The first CEO of Google was Eric Schmidt and was hired in March 2001 after Kleiner Perkins Caufield & Byers and Sequoia Capital’s forced the founders to do so. This is basically the result of Brin and Page not wanting their brainchild company to be auctioned publicly through an IPO.
In just 4 years, Google outgrew two of its competitors. Continual improvements in facilities and technology as well as the increasing numbers of employees required Brin and Page’s team to move to a bigger place. The Googleplex, a leased complex of buildings in Mountain View at 1600 Amphitheatre Parkway from Silicon Graphics (SGI), has then become the home for Google since 2003. With the help of the capital owed from Kleiner Perkins, Caufield & Byers and Sequoia Capital, Google was able to acquire Pyra Labs’ Blogger in 2003. It is the pioneer as well as the leading web log hosting website at that time, which gave the search engine a boost in using blog post information for better search results.
In 2004, Yahoo! dropped its partnership with Google which was a bittersweet move for the company. The good thing is that it made Google distinctive while the bad side is that the move cost Google some market share. Microsoft offered Google partnership or merger in October 2003 after rumours of possible initial public offering of shares (IPO). The partnership never happened. Instead, an IPO arranged by Morgan Stanley and Goldman Sachs Group materialized in January 2004. This was supposed to raise around $4 billion. Google also published its code of conduct, “Don’t be evil” in its 2004 IPO prospectus. An excerpt reads “We believe strongly that in the long term, we will be better served—as shareholders and in all other ways—by a company that does good things for the world even if we forgo some short term gains.”
The actual IPO took place on August 19, 2004, offering a total of 19,605,052 shares with $85 per share tag price—14,142,135 of that share were floated by Google while the remaining 5,462,917 were floated by selling stockholders. The IPO raised US$1.67 billion, giving Google more than $23 billion market capitalization. The IPO also made a lot of Google’s employees instant paper millionaires while a major competitor, Yahoo! owned 2.7 million shares of Google. Following the sale, Google under the ticker symbol GOOG, was listed on the NASDAQ stock exchange.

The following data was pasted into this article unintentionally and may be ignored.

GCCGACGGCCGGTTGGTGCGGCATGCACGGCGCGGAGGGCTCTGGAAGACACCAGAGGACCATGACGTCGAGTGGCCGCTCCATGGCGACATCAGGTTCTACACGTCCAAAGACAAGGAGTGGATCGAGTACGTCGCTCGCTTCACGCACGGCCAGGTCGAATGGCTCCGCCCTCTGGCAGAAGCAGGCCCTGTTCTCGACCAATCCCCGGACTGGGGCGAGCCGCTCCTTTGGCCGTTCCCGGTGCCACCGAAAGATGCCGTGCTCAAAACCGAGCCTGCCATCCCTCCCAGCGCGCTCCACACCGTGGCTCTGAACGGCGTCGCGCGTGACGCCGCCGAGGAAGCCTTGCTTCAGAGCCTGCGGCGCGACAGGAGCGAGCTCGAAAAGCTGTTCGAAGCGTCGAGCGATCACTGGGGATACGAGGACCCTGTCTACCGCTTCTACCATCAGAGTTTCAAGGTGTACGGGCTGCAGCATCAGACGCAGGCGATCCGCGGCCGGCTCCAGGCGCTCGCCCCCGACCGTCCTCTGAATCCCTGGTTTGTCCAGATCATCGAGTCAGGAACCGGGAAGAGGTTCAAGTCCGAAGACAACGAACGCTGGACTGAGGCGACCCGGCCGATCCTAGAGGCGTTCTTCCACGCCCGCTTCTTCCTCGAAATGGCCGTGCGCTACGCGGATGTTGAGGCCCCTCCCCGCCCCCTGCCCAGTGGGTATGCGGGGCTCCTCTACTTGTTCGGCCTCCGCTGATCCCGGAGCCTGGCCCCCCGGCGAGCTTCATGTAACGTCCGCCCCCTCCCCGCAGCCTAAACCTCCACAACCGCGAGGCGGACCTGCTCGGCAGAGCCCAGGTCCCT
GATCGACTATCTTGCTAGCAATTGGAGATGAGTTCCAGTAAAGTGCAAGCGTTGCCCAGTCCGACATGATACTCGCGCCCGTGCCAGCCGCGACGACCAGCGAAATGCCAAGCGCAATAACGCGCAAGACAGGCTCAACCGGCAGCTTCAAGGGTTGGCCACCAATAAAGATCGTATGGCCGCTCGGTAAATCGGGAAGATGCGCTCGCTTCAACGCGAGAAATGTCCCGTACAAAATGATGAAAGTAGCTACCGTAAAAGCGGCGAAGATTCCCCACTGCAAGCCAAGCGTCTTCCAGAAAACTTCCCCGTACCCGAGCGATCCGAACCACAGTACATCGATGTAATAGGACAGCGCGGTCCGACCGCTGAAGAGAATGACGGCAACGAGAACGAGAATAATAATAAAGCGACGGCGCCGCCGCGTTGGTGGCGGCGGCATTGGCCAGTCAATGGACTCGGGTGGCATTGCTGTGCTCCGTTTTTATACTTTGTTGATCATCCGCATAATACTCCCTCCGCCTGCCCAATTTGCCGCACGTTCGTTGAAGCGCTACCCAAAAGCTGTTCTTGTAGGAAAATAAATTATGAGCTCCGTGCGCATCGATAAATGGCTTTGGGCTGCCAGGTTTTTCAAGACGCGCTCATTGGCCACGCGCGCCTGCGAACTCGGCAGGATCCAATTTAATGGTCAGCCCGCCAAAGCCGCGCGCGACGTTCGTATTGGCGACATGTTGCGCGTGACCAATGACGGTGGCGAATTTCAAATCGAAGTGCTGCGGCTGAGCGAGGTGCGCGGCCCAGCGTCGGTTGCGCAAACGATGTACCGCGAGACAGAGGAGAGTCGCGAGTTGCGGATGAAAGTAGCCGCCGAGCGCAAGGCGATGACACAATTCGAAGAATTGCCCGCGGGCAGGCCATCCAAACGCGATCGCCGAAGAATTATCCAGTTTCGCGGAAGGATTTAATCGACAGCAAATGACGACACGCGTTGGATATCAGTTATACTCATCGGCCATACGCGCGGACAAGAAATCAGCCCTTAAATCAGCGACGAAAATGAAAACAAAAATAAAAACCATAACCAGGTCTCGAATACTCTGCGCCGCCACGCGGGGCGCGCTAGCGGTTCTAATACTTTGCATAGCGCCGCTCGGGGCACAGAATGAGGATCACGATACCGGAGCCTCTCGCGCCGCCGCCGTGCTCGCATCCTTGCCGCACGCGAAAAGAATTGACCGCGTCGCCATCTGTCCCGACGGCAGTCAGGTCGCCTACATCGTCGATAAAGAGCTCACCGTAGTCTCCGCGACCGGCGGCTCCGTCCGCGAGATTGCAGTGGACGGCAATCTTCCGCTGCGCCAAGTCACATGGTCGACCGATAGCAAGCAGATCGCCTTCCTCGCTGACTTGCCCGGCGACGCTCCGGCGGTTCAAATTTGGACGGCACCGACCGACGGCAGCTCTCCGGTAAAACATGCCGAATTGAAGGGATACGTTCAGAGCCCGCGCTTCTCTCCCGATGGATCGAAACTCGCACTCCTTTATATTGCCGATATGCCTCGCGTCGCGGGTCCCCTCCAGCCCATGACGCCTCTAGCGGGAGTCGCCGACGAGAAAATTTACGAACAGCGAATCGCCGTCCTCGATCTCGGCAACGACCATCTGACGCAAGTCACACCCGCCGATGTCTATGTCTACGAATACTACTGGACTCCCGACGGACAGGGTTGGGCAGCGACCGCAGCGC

By March 31, 2006, Google was added to the S&P 500 or better known as the Standard & Poor’s 500 index, replacing the Houston-based major oil producer Burlington Resources, which became part of ConocoPhillips. This was beneficial to Google as evidenced by the 7% raise on its share price right after the addition became official. Next up, Google bought the Googleplex from SGI for US$319 million. Then, by October of the same year, Google bought YouTube for$1.65 billion and JotSpot, a web based business software. The former was never merged with Google video. Instead, YouTube remained a separate brand and Google Video went on agreement with Sony BMG Music Entertainment and the Warner Music Group. These two companies will be the exclusive music video providers for the service. The deal came to life on November 13, 2006.
Google continued to acquire more companies in 2007. Gapminder’s Trendalyzer software and San Francisco, California-based Adscape Media were two of the first acquisitions and were announced on March 17, 2007. From that time onwards, Google became one of the most reputable and popular search engine companies. Through all this, co-founder Brin and Page has their corporate culture and pursuit to excellence to thank for.